Mandatory pharmacist-led education session for patients seeking medical cannabis

Main Article Content


Patient Education as Topic, Educational Measurement, Medical Marijuana, Cannabis, Chronic Pain, Patient Preference, Pharmacists, Surveys and Questionnaires, Canada


Objective: The primary objectives of this pre-post session study, was to evaluate the impact of a pharmacist-led education session on the perceived benefits and safety of cannabis among patients with chronic pain, as well as determine the influence of pharmacist education on the selection of safer cannabis products and dosage forms for medical use among patients.

Methods: A retrospective analysis of completed pre-post session questionnaires was conducted among chronic pain patients attending a mandatory education session led by a pharmacist, prior to being authorized cannabis in clinic. All questionnaire data was analyzed using SPSS v. 25. Demographic and sample characteristics were reviewed using univariate analyses. Chi-Square tests were employed to determine if the group-based education significantly affected knowledge, perception of efficacy and safety of cannabis.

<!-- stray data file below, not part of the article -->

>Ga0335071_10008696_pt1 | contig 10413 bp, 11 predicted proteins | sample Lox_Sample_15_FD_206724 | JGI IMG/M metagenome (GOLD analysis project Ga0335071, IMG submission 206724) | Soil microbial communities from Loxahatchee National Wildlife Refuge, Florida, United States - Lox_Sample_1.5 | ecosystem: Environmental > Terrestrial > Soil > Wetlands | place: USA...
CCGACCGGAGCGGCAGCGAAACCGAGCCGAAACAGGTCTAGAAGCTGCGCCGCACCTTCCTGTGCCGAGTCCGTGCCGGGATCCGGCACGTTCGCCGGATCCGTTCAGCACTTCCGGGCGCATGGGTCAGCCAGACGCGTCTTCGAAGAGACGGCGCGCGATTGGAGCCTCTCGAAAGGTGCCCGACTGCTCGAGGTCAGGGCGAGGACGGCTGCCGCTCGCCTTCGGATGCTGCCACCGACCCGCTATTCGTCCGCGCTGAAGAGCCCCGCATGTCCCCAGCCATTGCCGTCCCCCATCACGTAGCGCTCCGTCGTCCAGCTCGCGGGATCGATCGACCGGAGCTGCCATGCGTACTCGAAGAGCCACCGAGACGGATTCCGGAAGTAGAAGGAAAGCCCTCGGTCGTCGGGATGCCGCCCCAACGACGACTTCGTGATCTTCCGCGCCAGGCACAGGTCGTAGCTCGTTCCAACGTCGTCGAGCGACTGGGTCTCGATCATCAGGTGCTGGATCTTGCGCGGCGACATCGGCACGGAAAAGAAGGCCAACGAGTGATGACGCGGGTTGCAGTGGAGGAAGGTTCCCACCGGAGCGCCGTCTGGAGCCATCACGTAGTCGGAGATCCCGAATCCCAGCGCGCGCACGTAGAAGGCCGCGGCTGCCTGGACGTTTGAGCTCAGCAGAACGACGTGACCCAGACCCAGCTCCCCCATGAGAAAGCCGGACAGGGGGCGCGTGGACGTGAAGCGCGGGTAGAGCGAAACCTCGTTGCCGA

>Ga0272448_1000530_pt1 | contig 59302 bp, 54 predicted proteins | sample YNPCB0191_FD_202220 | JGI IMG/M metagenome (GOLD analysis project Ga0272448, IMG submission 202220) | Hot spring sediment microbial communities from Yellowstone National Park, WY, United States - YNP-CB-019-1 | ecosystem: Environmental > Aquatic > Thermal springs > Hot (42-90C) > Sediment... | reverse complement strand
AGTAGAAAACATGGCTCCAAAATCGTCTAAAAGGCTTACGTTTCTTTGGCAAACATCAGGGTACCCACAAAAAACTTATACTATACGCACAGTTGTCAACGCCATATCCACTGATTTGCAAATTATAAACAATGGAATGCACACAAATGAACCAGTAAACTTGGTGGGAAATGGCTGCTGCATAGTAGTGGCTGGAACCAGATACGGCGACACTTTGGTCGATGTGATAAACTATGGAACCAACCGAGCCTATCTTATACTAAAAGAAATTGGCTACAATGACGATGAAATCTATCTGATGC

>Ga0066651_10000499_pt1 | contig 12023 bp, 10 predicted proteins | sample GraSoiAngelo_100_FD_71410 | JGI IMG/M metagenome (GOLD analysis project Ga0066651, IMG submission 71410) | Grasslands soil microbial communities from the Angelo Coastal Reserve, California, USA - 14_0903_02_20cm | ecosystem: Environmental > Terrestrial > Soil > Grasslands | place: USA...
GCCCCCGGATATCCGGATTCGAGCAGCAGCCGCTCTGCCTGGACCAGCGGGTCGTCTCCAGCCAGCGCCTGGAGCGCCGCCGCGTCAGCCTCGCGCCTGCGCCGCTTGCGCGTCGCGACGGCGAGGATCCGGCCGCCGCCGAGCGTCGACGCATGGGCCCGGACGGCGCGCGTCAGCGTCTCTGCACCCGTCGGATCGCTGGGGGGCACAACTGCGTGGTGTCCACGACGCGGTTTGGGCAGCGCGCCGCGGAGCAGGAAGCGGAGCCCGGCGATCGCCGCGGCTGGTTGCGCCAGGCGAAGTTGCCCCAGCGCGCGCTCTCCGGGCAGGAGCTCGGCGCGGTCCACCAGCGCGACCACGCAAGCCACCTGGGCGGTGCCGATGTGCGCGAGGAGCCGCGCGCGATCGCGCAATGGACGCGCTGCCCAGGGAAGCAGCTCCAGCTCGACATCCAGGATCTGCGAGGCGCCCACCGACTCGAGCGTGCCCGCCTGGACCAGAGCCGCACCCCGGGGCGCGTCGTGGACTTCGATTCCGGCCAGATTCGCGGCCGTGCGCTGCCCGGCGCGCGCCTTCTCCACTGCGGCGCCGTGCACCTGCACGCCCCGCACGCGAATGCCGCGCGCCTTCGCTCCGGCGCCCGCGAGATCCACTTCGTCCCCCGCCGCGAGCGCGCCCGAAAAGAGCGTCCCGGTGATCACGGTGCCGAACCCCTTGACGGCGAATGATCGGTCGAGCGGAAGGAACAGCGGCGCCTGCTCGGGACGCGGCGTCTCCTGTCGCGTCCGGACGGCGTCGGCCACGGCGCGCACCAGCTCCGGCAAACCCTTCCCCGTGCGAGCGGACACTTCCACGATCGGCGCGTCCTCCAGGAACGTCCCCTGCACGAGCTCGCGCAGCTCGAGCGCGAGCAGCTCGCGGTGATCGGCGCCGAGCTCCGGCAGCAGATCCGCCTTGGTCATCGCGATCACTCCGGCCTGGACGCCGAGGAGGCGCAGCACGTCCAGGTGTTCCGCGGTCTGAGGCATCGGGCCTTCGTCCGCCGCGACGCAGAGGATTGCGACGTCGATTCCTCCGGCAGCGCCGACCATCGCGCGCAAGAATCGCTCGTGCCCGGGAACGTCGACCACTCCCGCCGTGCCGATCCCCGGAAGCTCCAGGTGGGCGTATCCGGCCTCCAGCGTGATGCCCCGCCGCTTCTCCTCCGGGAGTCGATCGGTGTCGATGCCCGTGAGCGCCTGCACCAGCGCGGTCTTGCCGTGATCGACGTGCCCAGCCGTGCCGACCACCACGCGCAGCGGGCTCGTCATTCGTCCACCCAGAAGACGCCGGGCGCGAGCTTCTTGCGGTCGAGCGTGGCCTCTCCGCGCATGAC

Results: Of the 260 session participants, 203 completed pre-post session questionnaires. After the session, a majority of current cannabis users (33.8%) and cannabis naïve/past users (56.9%) reported they would use a low THC product in the future, and a majority of current users (54.5%) would use a high CBD product in the future. After education, participants were more likely to report cannabis as having the potential for addiction (chi-square =42.6, p <0.0001) and harm (chi-square =34.0, p <0.0001).

Conclusions: Pharmacist counselling and education has the potential to influence patient selection and use of cannabis, from more harmful to safer products, as well as moderate the potential perceived benefits of use.


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